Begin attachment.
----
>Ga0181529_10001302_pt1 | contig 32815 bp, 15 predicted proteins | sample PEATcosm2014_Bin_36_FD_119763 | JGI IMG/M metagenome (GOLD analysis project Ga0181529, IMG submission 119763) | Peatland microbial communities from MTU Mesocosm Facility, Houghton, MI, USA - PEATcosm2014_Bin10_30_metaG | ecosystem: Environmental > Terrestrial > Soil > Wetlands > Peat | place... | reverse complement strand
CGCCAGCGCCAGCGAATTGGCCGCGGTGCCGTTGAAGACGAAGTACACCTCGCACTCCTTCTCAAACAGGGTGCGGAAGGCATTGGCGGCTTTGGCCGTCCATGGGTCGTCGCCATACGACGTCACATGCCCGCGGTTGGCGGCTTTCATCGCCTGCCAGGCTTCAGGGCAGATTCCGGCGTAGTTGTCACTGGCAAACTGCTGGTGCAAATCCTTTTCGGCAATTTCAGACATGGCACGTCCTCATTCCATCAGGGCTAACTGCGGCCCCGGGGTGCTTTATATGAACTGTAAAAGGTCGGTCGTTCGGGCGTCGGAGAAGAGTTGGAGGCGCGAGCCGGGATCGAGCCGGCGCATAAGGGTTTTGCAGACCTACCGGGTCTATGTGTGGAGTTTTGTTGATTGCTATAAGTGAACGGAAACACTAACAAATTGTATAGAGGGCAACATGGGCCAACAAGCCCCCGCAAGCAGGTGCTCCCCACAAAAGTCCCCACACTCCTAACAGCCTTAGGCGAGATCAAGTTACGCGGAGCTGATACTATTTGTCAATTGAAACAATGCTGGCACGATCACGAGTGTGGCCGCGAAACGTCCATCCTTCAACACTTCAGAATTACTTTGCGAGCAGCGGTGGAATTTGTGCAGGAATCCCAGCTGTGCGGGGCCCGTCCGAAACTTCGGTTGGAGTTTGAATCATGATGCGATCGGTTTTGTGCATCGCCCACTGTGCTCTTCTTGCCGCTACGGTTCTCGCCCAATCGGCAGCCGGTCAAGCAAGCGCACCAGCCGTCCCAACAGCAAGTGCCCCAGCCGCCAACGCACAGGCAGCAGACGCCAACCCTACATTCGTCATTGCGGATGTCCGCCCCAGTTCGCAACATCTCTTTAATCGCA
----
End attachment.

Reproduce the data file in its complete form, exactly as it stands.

>Ga0181529_10001302_pt1 | contig 32815 bp, 15 predicted proteins | sample PEATcosm2014_Bin_36_FD_119763 | JGI IMG/M metagenome (GOLD analysis project Ga0181529, IMG submission 119763) | Peatland microbial communities from MTU Mesocosm Facility, Houghton, MI, USA - PEATcosm2014_Bin10_30_metaG | ecosystem: Environmental > Terrestrial > Soil > Wetlands > Peat | place... | reverse complement strand
CGCCAGCGCCAGCGAATTGGCCGCGGTGCCGTTGAAGACGAAGTACACCTCGCACTCCTTCTCAAACAGGGTGCGGAAGGCATTGGCGGCTTTGGCCGTCCATGGGTCGTCGCCATACGACGTCACATGCCCGCGGTTGGCGGCTTTCATCGCCTGCCAGGCTTCAGGGCAGATTCCGGCGTAGTTGTCACTGGCAAACTGCTGGTGCAAATCCTTTTCGGCAATTTCAGACATGGCACGTCCTCATTCCATCAGGGCTAACTGCGGCCCCGGGGTGCTTTATATGAACTGTAAAAGGTCGGTCGTTCGGGCGTCGGAGAAGAGTTGGAGGCGCGAGCCGGGATCGAGCCGGCGCATAAGGGTTTTGCAGACCTACCGGGTCTATGTGTGGAGTTTTGTTGATTGCTATAAGTGAACGGAAACACTAACAAATTGTATAGAGGGCAACATGGGCCAACAAGCCCCCGCAAGCAGGTGCTCCCCACAAAAGTCCCCACACTCCTAACAGCCTTAGGCGAGATCAAGTTACGCGGAGCTGATACTATTTGTCAATTGAAACAATGCTGGCACGATCACGAGTGTGGCCGCGAAACGTCCATCCTTCAACACTTCAGAATTACTTTGCGAGCAGCGGTGGAATTTGTGCAGGAATCCCAGCTGTGCGGGGCCCGTCCGAAACTTCGGTTGGAGTTTGAATCATGATGCGATCGGTTTTGTGCATCGCCCACTGTGCTCTTCTTGCCGCTACGGTTCTCGCCCAATCGGCAGCCGGTCAAGCAAGCGCACCAGCCGTCCCAACAGCAAGTGCCCCAGCCGCCAACGCACAGGCAGCAGACGCCAACCCTACATTCGTCATTGCGGATGTCCGCCCCAGTTCGCAACATCTCTTTAATCGCA